Three studies commissioned by the Ministry of Home Affairs (MHA) on the death penalty have shown that the majority of Singaporeans support its usage for "the most serious crimes" such as trafficking a significant amount of drugs, intentional murder and the use of firearms.
In addition, the studies also found that the majority of Singaporean citizens and Permanent Residents (PRs) agree the death penalty is effective in deterring these serious crimes.
According to MHA in a press release, the three studies are:
- A study on attitudes towards the use of capital punishment, commissioned by MHA in 2019 and conducted by the Institute of Policy Studies (IPS 2020),
- A survey on the attitudes of Singapore residents towards the death penalty conducted by the MHA Research and Statistics Division in 2021 (RSD 2021), and
- The perception of residents in regional cities on Singapore’s crime situation, law and safety, commissioned by the MHA Home Team Behavioural Sciences Centre and conducted in two phases in 2018 and 2021 respectively (HTBSC 2021).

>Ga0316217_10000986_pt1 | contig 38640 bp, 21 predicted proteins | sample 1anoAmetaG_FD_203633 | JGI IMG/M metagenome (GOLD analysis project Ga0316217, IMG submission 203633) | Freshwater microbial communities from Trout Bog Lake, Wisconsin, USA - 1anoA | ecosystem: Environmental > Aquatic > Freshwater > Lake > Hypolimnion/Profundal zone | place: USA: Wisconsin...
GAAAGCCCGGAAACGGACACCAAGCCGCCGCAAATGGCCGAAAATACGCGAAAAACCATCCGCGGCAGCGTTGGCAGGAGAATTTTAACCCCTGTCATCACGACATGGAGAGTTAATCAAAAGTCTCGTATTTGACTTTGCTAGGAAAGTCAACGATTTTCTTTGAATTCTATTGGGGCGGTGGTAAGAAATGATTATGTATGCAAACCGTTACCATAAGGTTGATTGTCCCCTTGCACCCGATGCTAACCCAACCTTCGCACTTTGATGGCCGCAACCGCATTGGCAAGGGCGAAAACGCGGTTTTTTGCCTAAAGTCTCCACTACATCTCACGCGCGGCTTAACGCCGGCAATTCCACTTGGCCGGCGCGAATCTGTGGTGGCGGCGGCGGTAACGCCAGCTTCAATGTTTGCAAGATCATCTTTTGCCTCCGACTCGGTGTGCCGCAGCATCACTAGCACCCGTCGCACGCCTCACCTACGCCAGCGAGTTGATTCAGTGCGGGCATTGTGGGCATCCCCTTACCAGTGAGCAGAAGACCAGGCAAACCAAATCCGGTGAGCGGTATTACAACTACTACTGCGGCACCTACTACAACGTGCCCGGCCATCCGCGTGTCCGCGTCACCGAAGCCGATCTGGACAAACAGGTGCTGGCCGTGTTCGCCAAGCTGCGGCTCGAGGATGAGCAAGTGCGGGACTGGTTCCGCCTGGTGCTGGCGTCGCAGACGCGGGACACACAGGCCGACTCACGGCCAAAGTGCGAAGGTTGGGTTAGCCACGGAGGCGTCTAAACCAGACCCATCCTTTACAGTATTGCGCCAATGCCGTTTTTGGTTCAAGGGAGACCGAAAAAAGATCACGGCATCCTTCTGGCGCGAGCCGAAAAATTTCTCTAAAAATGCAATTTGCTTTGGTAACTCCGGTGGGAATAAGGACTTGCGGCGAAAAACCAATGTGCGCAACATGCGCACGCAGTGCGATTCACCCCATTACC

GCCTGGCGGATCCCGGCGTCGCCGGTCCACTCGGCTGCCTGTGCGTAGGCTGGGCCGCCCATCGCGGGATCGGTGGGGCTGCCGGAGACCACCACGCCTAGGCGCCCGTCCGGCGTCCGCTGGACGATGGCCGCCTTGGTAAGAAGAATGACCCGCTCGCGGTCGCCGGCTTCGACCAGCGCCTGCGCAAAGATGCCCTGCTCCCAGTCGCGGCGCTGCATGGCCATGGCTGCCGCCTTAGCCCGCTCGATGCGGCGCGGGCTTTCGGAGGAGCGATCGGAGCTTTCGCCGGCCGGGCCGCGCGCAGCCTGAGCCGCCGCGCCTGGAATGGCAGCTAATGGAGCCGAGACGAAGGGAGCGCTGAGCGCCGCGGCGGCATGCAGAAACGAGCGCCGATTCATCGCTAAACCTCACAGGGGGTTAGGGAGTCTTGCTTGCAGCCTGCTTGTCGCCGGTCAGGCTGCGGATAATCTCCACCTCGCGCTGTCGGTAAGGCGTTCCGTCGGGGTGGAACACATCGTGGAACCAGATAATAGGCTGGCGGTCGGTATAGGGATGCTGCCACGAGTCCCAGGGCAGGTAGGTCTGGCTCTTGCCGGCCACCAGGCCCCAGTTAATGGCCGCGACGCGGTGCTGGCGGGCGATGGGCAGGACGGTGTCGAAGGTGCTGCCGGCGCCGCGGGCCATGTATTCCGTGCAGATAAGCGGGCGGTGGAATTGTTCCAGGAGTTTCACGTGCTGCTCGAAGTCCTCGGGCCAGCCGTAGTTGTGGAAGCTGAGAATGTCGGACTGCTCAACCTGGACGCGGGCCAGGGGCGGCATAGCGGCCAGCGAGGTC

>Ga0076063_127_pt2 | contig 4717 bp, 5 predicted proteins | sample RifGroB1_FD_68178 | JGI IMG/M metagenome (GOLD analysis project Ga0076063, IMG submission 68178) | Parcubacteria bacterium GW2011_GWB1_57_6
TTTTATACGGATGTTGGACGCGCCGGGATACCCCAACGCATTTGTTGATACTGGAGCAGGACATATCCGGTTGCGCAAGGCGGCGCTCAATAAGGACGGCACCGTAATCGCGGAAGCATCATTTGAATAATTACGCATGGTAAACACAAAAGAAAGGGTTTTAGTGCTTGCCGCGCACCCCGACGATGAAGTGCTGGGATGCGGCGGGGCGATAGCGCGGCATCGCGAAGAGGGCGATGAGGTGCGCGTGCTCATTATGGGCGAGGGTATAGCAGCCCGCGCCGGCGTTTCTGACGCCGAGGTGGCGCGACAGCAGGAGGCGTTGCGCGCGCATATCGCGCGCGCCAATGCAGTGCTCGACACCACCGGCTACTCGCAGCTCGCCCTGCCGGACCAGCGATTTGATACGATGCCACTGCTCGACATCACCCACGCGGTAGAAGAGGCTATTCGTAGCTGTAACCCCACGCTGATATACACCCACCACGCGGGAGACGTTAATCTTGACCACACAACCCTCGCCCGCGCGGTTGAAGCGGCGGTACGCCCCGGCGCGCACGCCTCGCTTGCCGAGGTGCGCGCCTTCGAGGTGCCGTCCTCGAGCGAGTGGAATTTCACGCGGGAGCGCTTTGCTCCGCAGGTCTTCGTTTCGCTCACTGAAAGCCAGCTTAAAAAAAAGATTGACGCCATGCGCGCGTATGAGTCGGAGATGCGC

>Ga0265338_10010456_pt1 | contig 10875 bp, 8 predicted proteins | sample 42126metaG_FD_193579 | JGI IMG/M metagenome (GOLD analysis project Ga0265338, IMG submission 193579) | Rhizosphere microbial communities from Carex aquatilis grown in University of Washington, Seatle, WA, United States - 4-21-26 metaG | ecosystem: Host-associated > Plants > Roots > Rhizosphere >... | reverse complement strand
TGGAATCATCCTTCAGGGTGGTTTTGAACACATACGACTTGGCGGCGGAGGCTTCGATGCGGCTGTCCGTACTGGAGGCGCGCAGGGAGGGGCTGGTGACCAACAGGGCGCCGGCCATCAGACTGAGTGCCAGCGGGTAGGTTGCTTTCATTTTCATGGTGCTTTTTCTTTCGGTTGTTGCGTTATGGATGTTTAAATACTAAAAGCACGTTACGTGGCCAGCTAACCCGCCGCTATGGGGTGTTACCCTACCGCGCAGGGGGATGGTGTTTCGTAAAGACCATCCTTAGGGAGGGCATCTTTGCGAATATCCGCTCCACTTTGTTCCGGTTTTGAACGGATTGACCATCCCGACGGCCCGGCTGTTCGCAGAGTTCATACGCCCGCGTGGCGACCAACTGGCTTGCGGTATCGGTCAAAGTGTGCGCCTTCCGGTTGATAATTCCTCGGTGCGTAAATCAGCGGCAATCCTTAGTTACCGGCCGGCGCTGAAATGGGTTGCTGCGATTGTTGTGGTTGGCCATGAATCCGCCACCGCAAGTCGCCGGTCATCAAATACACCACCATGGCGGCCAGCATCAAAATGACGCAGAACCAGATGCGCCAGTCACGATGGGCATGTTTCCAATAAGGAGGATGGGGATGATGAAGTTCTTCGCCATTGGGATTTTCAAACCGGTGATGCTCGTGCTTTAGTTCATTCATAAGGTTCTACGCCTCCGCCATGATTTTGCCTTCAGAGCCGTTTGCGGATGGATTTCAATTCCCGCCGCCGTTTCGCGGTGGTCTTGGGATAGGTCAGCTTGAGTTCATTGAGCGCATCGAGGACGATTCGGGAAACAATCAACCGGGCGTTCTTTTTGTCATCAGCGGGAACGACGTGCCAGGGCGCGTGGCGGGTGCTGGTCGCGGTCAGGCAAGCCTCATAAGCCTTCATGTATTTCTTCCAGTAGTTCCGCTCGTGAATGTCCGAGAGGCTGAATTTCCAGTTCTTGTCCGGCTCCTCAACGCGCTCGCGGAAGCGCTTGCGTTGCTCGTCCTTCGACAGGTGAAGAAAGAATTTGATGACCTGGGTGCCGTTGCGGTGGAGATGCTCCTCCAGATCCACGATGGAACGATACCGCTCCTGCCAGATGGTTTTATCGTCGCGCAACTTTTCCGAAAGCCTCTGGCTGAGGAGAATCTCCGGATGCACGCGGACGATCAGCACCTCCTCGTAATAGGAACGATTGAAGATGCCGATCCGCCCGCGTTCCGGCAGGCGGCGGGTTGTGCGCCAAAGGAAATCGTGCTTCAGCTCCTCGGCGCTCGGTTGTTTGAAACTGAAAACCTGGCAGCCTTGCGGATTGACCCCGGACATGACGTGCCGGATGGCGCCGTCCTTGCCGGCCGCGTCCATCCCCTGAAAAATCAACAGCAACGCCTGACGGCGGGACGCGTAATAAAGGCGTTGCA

Nearly three-quarters of respondents support the death penalty for the most serious crimes
IPS 2020 study
The IPS 2020 study found that 74 per cent of 2,000 Singapore residents and PRs agreed or strongly agreed with the use of the death penalty for the most serious of crimes.
58.6 per cent of the respondents were also in favour of retaining the death penalty in Singapore, while 53.7 per cent of them supported the death penalty in general.